books, community, family, Fantasy fiction, Mental Health, reading

The Fictional World

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So, at my house, it is probably way too early to be drafting a post… And it is quite wet and miserable outside, and in a way I can’t even be glad it’s Saturday, because I still have the usual responsibilities relating to runts… And considering that such things as children interacting inappropriately with cats are conspiring against my determination to read x number of pages in Ghostly Echoes, this gets me thinking:

Why do I prefer fictional worlds so much to the real one?

Oh, on a morning like this, it’s easy to see why. It’s rained all night, and most of the autumn leaves have collapsed, soaked and no longer so vibrant, to the pavement. My electric kettle is dying (I discovered it leaking — a lot — yesterday). Last night was the third night in a row Muffin gave me some serious guff about going to bed. Moments like these are not what fairytales are made of.

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And yet, when we read fiction — whether it be realistic or fantasy, contemporary or historical — often we find the characters in much worse situations than our own. After all, being an orphan or locked in a tower really makes the kettle issue pale in comparison. However, there are days when I would like to totally immerse myself in a fictional world and not come out for a while.

Partly it’s because the real world never stops moving — and frequently I feel like I’m left behind, on the wayside, kind of confused and not with much chance of catching up. When I read a book, if something starts to be overwhelming, I can simply close the book and walk away until I’m ready to deal with it. Or, if it’s just too much, I can simply return the book to the library, or give it to a charity shop. I don’t have to keep struggling with it.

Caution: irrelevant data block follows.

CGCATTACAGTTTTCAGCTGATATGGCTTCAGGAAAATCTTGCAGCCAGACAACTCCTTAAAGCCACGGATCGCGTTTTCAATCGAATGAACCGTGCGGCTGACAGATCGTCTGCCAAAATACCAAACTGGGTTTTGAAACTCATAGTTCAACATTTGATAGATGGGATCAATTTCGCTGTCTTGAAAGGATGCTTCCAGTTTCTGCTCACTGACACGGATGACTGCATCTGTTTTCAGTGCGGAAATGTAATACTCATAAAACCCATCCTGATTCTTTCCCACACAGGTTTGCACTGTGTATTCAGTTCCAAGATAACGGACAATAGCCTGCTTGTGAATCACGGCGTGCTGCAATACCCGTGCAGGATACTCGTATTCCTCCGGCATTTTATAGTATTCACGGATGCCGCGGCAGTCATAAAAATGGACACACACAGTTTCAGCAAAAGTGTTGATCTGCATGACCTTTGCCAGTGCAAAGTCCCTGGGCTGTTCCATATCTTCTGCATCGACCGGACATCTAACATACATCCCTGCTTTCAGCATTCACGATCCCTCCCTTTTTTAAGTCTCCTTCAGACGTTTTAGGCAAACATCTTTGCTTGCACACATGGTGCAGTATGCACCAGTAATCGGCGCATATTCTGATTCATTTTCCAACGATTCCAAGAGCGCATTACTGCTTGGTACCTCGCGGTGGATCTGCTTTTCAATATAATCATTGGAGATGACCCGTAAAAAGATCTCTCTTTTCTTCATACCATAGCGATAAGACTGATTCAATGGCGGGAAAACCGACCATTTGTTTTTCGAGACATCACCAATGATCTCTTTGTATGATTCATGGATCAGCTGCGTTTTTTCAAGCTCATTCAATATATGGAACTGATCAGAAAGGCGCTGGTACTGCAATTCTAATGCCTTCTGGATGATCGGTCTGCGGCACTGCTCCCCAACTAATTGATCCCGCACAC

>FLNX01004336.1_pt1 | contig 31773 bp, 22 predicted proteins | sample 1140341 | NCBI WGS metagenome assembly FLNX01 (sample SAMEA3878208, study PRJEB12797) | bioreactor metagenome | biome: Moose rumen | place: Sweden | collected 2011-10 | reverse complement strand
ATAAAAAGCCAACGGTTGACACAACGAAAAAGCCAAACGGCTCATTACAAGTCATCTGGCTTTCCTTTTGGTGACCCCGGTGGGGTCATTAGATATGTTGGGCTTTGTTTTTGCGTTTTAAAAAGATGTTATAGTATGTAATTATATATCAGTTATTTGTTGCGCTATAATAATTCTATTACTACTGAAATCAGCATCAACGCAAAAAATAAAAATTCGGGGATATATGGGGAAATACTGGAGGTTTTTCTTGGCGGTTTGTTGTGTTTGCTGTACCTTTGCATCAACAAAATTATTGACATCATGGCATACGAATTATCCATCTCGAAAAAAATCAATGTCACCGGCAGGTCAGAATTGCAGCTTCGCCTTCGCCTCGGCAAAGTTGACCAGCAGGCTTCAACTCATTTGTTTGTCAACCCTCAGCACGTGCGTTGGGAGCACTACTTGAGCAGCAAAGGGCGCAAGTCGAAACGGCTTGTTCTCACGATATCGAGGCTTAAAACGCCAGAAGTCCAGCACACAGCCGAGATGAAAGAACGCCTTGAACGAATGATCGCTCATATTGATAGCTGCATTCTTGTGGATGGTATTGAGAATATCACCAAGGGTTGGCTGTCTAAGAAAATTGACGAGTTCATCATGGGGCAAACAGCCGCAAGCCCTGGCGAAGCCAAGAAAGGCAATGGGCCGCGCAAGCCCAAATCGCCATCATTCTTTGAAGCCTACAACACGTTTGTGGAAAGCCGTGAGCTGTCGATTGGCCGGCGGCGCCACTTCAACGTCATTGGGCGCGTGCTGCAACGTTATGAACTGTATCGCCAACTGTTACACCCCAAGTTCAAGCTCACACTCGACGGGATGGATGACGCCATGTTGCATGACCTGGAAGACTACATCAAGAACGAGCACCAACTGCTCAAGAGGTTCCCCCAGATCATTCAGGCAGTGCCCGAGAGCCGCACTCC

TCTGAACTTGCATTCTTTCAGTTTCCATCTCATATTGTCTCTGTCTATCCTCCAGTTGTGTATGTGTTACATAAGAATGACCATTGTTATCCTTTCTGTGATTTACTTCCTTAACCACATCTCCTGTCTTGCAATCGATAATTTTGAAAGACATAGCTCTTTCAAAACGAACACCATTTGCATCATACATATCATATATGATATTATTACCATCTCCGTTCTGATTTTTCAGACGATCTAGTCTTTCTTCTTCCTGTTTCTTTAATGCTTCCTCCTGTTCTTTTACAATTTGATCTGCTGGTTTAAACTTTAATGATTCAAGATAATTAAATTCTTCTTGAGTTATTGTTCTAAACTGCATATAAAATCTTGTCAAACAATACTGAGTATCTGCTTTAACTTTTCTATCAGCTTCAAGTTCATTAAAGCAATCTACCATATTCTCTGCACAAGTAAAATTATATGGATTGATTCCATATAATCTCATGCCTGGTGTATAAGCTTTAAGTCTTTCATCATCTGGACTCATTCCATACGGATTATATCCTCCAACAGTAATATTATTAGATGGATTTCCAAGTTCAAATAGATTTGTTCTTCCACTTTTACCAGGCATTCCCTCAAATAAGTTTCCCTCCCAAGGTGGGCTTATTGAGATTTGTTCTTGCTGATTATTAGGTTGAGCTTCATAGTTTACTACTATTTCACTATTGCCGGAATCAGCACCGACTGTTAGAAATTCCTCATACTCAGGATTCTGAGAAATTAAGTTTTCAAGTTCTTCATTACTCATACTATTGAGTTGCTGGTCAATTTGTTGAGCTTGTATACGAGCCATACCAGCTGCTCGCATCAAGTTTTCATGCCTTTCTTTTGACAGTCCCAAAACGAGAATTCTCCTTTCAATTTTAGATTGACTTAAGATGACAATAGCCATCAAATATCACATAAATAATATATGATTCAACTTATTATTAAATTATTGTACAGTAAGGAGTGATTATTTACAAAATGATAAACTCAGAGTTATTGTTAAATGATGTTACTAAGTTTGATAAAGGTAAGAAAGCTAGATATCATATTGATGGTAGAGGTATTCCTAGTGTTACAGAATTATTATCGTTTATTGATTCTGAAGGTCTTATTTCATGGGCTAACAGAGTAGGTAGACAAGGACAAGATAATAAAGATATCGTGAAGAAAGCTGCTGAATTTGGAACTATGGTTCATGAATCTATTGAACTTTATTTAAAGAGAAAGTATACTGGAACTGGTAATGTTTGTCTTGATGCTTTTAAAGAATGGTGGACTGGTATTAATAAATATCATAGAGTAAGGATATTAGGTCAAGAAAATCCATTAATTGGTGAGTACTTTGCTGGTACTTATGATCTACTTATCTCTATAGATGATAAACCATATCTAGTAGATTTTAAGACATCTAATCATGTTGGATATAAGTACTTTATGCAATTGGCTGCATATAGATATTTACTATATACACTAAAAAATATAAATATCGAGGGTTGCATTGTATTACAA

Fictional worlds are the best because, while they most of the time do reflect the place we live in, they also provide something extra — a bit of literal magic, of possibilities that take us away from the mundane, from the completely known, from the expected.

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We have an open visitor’s pass to these worlds. If we don’t like where we’ve landed, we can head out just as soon as we wish. We can imagine ourselves as fairies, or ghosts, or knights, or pirates, or ghost pirates, or as fairy knights. We can sail seas we’ve never heard of, on planets we didn’t know existed, without getting seasick. Or we can just settle into the local bookshop and make tea, from a magical kettle that never leaks.

Animals can talk to us, in our language. We can be the hero. We can do something bad to our rivals and get away with it. Maybe we want fortune and fame and pet dragons. Maybe just the dragons. But we don’t have to deal with pesky things like a job and bad press and obtaining a permit to breed large mythical creatures.

Even though the real world still calls — with its very concrete concerns of dishes that refuse to clean themselves and laundry that just can’t figure out how to fold, and toddlers who still think drawing on walls is a fantastic idea — these other places wait for me, whenever I’m ready, whenever I need them. Whether I’m a return visitor or a newcomer, they always welcome me.

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